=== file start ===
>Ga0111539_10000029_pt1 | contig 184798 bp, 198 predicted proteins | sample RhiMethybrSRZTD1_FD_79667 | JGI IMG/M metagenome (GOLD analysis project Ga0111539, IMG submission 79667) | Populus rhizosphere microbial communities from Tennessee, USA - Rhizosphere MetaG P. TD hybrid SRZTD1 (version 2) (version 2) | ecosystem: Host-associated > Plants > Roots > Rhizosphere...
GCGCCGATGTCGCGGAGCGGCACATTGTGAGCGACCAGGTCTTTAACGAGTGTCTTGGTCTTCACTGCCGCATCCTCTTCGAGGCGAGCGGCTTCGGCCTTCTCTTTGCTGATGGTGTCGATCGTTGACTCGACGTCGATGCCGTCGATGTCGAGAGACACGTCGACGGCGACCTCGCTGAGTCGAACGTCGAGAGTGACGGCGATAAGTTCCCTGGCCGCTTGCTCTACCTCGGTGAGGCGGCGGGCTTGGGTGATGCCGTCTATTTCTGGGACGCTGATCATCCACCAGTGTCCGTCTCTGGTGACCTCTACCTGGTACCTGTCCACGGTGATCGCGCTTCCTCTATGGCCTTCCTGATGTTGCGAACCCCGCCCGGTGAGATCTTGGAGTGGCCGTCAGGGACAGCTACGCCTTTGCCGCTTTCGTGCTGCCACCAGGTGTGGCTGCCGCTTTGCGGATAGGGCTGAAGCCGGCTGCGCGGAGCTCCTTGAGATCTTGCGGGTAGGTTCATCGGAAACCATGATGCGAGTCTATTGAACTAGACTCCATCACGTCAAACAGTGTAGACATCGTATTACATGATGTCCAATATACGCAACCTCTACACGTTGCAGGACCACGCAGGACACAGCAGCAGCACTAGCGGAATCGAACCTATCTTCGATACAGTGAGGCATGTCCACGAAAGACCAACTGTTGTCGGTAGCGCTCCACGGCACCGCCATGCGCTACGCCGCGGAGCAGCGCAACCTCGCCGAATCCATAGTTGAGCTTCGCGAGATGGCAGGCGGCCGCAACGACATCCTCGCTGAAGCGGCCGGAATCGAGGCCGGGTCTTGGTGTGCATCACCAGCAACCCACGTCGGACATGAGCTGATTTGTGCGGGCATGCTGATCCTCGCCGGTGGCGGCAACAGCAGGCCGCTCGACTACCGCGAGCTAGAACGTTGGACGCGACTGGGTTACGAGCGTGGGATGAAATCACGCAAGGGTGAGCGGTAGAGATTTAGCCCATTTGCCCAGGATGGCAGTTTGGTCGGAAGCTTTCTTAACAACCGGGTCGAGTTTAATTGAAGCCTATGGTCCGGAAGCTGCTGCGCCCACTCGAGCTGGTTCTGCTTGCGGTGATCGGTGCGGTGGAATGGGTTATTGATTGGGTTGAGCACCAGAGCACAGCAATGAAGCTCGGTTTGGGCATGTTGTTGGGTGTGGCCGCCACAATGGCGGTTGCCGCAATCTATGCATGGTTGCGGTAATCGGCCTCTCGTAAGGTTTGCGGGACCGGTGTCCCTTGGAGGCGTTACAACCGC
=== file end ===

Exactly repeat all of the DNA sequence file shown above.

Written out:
>Ga0111539_10000029_pt1 | contig 184798 bp, 198 predicted proteins | sample RhiMethybrSRZTD1_FD_79667 | JGI IMG/M metagenome (GOLD analysis project Ga0111539, IMG submission 79667) | Populus rhizosphere microbial communities from Tennessee, USA - Rhizosphere MetaG P. TD hybrid SRZTD1 (version 2) (version 2) | ecosystem: Host-associated > Plants > Roots > Rhizosphere...
GCGCCGATGTCGCGGAGCGGCACATTGTGAGCGACCAGGTCTTTAACGAGTGTCTTGGTCTTCACTGCCGCATCCTCTTCGAGGCGAGCGGCTTCGGCCTTCTCTTTGCTGATGGTGTCGATCGTTGACTCGACGTCGATGCCGTCGATGTCGAGAGACACGTCGACGGCGACCTCGCTGAGTCGAACGTCGAGAGTGACGGCGATAAGTTCCCTGGCCGCTTGCTCTACCTCGGTGAGGCGGCGGGCTTGGGTGATGCCGTCTATTTCTGGGACGCTGATCATCCACCAGTGTCCGTCTCTGGTGACCTCTACCTGGTACCTGTCCACGGTGATCGCGCTTCCTCTATGGCCTTCCTGATGTTGCGAACCCCGCCCGGTGAGATCTTGGAGTGGCCGTCAGGGACAGCTACGCCTTTGCCGCTTTCGTGCTGCCACCAGGTGTGGCTGCCGCTTTGCGGATAGGGCTGAAGCCGGCTGCGCGGAGCTCCTTGAGATCTTGCGGGTAGGTTCATCGGAAACCATGATGCGAGTCTATTGAACTAGACTCCATCACGTCAAACAGTGTAGACATCGTATTACATGATGTCCAATATACGCAACCTCTACACGTTGCAGGACCACGCAGGACACAGCAGCAGCACTAGCGGAATCGAACCTATCTTCGATACAGTGAGGCATGTCCACGAAAGACCAACTGTTGTCGGTAGCGCTCCACGGCACCGCCATGCGCTACGCCGCGGAGCAGCGCAACCTCGCCGAATCCATAGTTGAGCTTCGCGAGATGGCAGGCGGCCGCAACGACATCCTCGCTGAAGCGGCCGGAATCGAGGCCGGGTCTTGGTGTGCATCACCAGCAACCCACGTCGGACATGAGCTGATTTGTGCGGGCATGCTGATCCTCGCCGGTGGCGGCAACAGCAGGCCGCTCGACTACCGCGAGCTAGAACGTTGGACGCGACTGGGTTACGAGCGTGGGATGAAATCACGCAAGGGTGAGCGGTAGAGATTTAGCCCATTTGCCCAGGATGGCAGTTTGGTCGGAAGCTTTCTTAACAACCGGGTCGAGTTTAATTGAAGCCTATGGTCCGGAAGCTGCTGCGCCCACTCGAGCTGGTTCTGCTTGCGGTGATCGGTGCGGTGGAATGGGTTATTGATTGGGTTGAGCACCAGAGCACAGCAATGAAGCTCGGTTTGGGCATGTTGTTGGGTGTGGCCGCCACAATGGCGGTTGCCGCAATCTATGCATGGTTGCGGTAATCGGCCTCTCGTAAGGTTTGCGGGACCGGTGTCCCTTGGAGGCGTTACAACCGC